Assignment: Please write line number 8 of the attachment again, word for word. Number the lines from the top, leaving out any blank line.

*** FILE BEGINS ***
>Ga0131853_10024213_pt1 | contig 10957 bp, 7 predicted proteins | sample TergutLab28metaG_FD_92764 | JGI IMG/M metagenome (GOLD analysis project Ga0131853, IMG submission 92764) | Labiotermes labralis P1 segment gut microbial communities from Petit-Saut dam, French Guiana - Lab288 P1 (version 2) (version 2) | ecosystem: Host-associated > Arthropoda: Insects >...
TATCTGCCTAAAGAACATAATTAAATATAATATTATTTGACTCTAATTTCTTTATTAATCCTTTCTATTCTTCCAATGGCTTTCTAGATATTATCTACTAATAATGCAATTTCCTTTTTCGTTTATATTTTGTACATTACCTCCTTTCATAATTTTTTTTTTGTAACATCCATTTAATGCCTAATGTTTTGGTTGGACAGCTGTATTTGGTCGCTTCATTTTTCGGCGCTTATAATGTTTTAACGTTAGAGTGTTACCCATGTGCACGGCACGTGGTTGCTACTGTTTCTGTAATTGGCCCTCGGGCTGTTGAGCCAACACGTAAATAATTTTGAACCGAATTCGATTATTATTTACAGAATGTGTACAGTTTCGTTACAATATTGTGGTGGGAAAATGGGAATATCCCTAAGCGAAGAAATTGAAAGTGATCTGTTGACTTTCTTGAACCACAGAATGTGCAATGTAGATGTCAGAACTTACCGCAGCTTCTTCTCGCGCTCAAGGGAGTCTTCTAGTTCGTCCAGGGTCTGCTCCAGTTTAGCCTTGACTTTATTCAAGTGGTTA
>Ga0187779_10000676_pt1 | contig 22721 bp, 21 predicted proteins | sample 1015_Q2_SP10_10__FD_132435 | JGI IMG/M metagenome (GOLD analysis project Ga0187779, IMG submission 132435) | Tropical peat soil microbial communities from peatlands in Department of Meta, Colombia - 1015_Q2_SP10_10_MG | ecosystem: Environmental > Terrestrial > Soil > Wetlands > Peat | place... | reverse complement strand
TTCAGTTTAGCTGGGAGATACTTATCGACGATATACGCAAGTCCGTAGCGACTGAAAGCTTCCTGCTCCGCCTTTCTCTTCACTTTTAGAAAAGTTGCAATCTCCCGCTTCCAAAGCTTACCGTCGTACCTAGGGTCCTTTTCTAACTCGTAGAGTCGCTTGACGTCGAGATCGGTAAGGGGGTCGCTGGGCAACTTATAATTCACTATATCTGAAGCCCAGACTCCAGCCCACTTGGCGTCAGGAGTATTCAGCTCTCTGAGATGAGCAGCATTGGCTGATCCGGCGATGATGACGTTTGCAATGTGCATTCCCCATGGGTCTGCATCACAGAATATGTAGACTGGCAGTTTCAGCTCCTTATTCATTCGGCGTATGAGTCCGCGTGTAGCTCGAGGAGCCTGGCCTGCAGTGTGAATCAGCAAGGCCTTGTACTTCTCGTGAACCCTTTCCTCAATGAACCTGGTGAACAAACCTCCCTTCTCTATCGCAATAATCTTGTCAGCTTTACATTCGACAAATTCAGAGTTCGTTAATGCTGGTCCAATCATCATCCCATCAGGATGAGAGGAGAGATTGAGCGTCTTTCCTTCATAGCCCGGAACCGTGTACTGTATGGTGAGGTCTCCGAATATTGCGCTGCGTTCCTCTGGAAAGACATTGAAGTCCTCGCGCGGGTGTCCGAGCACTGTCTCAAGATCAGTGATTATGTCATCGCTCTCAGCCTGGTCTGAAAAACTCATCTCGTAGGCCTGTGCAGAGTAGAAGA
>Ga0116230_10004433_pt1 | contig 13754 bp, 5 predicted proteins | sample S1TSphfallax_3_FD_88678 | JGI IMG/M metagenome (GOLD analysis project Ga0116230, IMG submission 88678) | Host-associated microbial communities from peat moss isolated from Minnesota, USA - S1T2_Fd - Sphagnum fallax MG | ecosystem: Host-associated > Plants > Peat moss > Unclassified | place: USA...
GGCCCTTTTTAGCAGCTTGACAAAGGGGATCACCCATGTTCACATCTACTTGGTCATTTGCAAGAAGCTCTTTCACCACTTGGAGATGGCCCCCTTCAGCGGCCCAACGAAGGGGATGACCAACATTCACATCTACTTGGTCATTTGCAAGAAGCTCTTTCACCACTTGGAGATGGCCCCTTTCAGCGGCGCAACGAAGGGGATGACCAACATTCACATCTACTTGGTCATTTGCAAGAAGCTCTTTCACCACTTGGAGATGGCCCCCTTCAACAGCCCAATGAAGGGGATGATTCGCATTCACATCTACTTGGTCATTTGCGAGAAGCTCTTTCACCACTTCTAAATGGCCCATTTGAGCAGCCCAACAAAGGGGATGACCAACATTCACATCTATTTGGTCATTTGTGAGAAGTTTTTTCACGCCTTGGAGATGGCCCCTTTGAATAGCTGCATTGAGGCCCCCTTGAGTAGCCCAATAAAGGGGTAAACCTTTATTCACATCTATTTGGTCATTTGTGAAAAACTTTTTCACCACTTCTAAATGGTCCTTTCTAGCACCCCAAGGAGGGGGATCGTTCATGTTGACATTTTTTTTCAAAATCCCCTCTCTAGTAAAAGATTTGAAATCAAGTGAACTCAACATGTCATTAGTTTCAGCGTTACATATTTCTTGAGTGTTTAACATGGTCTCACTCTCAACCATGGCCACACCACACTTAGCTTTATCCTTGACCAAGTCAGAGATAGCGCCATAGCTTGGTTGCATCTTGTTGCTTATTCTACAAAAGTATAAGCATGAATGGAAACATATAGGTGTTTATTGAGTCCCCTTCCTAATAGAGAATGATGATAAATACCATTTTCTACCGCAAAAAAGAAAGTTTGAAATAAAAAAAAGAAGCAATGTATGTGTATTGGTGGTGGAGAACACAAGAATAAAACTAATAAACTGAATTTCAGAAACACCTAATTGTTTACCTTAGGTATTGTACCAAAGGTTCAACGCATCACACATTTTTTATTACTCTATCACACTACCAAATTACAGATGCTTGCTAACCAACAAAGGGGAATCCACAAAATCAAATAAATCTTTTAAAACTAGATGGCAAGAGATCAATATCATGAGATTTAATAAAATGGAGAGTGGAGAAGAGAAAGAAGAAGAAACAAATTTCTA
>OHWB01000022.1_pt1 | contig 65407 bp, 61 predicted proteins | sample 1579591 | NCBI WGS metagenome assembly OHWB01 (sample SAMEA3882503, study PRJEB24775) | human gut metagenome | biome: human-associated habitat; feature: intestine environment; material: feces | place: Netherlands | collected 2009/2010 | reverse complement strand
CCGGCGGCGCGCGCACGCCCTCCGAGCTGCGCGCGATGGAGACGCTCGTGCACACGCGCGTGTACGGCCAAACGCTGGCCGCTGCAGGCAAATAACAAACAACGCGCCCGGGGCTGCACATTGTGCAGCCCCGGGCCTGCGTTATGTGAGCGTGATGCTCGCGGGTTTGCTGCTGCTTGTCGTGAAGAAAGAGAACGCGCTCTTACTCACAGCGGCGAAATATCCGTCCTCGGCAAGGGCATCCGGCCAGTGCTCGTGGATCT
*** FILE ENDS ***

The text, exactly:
CCGGCGGCGCGCGCACGCCCTCCGAGCTGCGCGCGATGGAGACGCTCGTGCACACGCGCGTGTACGGCCAAACGCTGGCCGCTGCAGGCAAATAACAAACAACGCGCCCGGGGCTGCACATTGTGCAGCCCCGGGCCTGCGTTATGTGAGCGTGATGCTCGCGGGTTTGCTGCTGCTTGTCGTGAAGAAAGAGAACGCGCTCTTACTCACAGCGGCGAAATATCCGTCCTCGGCAAGGGCATCCGGCCAGTGCTCGTGGATCT